You may suffer from sudden cramps in (one of) your calves at night. These sudden cramps can last from a few seconds to a few minutes. You can either suffer from these regularly or sporadically. This will differ per person. You have an increased risk of nocturnal calf cramps if:
- You are a woman.
- You are pregnant.
- You have a vascular or nervous disease.
Nocturnal calf cramps can be caused by several things. These include:
- Because you have exercised too much or too intensively.
- Because you’re not drinking enough.
- Because you drink too much alcohol.
- Certain blood pressure lowering drugs.
If you suffer from nocturnal calf cramps, the muscles in your calves are contracting too quickly. You may also be suffering from sensitive and over-active nerves. This can be very unpleasant and painful.Overzicht gezondheidsklachten
There are a number of things you can do yourself if you suffer from nocturnal calf cramps. First of all, there are a few things you can do to reduce the risk of nocturnal calf cramps. These include:
- Make sure you drink enough water during a day. The guideline for this is 1.5 to 2 litres of water per day.
- Reduce or stop your alcohol consumption.
- Exercise less for a while. You could also adjust the intensity of your exercising, so you don’t overload your muscles.
Secondly, there are a number of things you can do to help ease the calf cramps as and when you do have them. You could stretch your legs to reduce the cramp. Do this as follows:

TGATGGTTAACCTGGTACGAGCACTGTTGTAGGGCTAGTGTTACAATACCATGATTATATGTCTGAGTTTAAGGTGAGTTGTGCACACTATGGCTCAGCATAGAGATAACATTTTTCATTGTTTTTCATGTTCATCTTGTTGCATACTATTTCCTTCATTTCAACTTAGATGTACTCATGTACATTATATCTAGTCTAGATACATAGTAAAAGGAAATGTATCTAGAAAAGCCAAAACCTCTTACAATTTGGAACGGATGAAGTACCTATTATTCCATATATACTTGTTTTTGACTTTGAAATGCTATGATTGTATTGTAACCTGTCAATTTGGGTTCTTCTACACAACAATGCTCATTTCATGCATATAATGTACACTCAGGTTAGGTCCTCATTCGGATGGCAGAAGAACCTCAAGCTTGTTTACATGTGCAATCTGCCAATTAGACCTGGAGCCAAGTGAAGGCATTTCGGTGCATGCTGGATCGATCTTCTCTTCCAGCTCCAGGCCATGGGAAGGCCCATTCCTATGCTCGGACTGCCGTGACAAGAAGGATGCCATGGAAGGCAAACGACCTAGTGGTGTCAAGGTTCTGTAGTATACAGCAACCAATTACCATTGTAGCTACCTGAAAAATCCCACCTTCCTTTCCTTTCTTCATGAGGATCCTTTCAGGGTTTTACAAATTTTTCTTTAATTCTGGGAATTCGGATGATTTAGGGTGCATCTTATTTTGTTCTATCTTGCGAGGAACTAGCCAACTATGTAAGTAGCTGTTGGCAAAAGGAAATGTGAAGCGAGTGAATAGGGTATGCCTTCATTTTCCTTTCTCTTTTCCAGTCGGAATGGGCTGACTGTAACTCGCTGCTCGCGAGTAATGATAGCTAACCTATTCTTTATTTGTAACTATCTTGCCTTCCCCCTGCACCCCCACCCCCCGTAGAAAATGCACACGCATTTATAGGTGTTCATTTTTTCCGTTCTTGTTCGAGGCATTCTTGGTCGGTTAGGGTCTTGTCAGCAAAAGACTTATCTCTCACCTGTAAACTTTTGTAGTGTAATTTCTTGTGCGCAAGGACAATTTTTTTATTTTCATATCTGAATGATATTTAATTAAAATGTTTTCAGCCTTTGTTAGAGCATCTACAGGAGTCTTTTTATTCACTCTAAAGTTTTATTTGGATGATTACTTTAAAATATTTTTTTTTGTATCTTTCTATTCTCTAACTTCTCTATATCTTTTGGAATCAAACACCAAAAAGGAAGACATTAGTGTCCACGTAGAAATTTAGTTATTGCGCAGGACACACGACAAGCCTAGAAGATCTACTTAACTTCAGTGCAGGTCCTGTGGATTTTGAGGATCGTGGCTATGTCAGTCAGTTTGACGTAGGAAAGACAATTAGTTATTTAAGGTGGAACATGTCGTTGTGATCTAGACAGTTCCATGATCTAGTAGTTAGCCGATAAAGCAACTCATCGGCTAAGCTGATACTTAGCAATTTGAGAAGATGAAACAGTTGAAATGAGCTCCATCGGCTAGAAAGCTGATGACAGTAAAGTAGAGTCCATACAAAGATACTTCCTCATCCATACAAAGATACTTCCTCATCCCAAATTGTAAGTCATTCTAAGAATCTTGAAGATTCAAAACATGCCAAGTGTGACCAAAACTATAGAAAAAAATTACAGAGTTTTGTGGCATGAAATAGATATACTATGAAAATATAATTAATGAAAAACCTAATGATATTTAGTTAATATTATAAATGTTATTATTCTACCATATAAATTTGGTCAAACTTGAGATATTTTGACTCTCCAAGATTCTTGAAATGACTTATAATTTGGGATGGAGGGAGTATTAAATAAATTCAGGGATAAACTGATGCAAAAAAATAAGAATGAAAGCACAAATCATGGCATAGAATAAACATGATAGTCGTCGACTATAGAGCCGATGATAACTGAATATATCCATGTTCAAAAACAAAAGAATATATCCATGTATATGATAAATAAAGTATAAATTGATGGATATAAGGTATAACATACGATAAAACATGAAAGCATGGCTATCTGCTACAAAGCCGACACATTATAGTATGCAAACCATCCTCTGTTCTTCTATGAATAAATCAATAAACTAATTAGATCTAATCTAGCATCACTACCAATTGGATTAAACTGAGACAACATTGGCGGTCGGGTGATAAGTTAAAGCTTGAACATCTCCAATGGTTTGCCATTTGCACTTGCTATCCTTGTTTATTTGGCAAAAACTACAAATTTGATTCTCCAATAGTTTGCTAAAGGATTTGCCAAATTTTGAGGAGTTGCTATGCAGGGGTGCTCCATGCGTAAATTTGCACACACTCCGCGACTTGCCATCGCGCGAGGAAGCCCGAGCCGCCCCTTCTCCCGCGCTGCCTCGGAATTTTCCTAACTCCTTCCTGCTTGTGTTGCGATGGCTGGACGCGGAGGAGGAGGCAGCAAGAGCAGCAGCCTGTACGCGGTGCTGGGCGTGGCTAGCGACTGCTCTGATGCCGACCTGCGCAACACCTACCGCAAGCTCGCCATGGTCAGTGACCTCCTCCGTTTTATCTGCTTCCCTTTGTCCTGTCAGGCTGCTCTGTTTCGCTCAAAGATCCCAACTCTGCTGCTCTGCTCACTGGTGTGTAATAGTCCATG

- Place your hands straight against a wall and lean forward.
- Keep your foot on the floor as your leg extends back.
- Do this until the cramp has subsided.
- You can also contract your toes inwards.
Other things you can do are:
- Wearing good and appropriate shoes.
- Sleeping in a different sleeping position.
- Massaging your legs and calves.
- Putting your legs up.
- Taking a warm bath or placing a hot water bottle against your (affected) calf. Wrap a cloth around the water bottle if it’s very hot. This will stop you from getting burned.
In most cases, you won’t need to see your GP if you suffer from nocturnal calf cramps. We do recommend you contact your GP in the following situations:
- The calf cramps worsen and/or increase in frequency.
- The calf cramps are not going away.
- You’re worried.
- You plan to take medication for nocturnal calf cramps. Your GP will advise you about the right medicines. Not all medicines available on the market will actually have the desired effect.